Jones stated she had gotten the contract through a source in New Mexico since RESPEC would not supply the copy. Kenner noted that he had wanted to get an okay from DOE before sharing the contract since they were a party.
Jones asked Kenner about a guarantee that DOE would not bring nuclear waste to the site in the future. Kenner stated, “That’s why we have the state.” Jones stated that she, as well as others, believe that for the amount of money DOE is spending on the project, they don’t believe the DOE would just throw that money away and not use the site. Kenner gave the example of testing on Avery Island in their salt mines. He said, while the testing was done there, nuclear waste was actually store in a New Mexico salt cavern.
Kenner stated that he is concerned about the safety of future generations in the United States if a safe storage solution for nuclear waste is not found.
Jeri Fosheim, Midland, hit Kenner with a barage of questions. She asked who would pay for the upkeep on the improved roads – RESPEC or Haakon County; why the change from the Rapid City landfill to possibly the Philip site; if they want to support science, technology, engineering and math (STEM) couldn’t they do it in another manner than this one; and if RESPEC would use money made from this project to support clean- up in Haakon County.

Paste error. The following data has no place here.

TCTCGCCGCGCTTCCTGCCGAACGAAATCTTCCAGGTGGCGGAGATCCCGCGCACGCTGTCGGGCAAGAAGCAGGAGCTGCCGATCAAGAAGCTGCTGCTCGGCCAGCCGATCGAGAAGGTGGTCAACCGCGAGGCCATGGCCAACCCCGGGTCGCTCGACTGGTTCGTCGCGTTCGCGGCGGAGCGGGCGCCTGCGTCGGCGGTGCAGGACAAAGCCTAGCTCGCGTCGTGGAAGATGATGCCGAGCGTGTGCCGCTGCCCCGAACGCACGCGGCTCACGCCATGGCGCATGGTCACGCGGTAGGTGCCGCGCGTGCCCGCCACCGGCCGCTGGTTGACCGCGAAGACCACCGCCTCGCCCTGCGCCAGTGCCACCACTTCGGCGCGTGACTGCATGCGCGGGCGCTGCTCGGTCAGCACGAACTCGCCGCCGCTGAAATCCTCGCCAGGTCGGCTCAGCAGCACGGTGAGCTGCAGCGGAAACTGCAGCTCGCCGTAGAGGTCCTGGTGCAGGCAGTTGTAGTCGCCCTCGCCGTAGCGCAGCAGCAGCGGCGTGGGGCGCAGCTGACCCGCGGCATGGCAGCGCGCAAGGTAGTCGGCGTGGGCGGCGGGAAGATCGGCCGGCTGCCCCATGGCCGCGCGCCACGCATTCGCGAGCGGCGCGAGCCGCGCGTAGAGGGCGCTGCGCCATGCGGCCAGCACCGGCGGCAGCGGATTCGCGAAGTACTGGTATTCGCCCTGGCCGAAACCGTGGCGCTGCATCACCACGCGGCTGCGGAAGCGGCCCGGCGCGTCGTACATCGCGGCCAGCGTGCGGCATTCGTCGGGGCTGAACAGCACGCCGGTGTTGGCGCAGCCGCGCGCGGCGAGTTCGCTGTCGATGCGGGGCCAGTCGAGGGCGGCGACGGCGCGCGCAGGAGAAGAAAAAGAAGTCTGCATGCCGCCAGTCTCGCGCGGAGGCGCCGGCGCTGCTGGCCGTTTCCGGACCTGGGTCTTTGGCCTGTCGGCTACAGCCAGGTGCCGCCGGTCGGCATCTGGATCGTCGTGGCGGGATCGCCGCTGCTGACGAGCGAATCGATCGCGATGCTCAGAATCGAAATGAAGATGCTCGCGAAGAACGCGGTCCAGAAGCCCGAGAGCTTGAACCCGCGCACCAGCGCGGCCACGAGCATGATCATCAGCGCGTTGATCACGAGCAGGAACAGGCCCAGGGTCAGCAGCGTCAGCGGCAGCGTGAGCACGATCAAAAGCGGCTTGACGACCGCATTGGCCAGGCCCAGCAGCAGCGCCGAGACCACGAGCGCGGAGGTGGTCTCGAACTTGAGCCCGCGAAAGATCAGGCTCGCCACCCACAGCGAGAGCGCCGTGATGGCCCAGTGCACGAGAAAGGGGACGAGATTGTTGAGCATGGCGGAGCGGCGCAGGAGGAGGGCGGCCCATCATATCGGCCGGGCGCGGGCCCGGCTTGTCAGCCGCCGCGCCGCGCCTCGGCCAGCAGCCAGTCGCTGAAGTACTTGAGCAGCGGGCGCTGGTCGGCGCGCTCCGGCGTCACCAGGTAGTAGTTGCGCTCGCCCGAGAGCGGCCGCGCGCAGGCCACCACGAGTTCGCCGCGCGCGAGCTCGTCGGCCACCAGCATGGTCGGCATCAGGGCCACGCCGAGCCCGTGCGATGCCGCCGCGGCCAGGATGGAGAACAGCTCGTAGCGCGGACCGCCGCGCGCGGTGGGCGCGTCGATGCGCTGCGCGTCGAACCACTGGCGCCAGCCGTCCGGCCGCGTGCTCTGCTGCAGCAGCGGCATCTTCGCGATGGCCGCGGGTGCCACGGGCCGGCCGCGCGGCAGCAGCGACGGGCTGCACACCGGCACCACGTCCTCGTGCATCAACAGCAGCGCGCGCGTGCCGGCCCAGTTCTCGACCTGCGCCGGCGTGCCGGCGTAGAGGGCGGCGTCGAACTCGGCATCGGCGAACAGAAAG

Fosheim noted that HB1071 is all well and good, but the governor and state legislature from the 1980s okayed the storage of nuclear waste near Edgemont. It took a vote of the people to get that stopped. “Don’t think you’re protected at all,” she said. She added that maybe it is time Haakon County looked at zoning. “We might need to look at regulating ourselves before someone else does,” she stated.
As at the meeting in Philip, audience members questioned why a DOE representative was not at the meeting. Kenner noted that DOE, “put responsibility into our hands.”
“We are asking the wrong people the questions,” said T.J. Gabriel, Midland. “DOE shoud be hear answering questions.” He noted it is a $100 million project for them, “Why are they not here,” he asked.
Byron Hand, Midland, noted Haakon County residents are the risk takers in this project without any rewards. “You’re a business,” he said, “We know your rewards.” He added that after the project RESPEC can step away, but the county and landowners are left with the risk of nuclear waste being stored in the county.
Shad Finn, Midland echoed those sentiments. He noted the county residents will have all the inconviences without knowing the positives. RESPEC was noting all their positives, and other than possibly some money for local businesses, what positives are there for the local residents.
Joel Kammerer, Philip, asked why not do the research in an area where the nuclear waste is already stored, or produced instead of hauling it around. Kenner said that there are 80 to 90 sites where nuclear waste is stored in the United States. “If we don’t change that, we will have an environmental problem.” He added those sites are not a long-term solution.
The third meeting is set for March 7 in Milesville. A meeting in Ft. Pierre will follow March 9.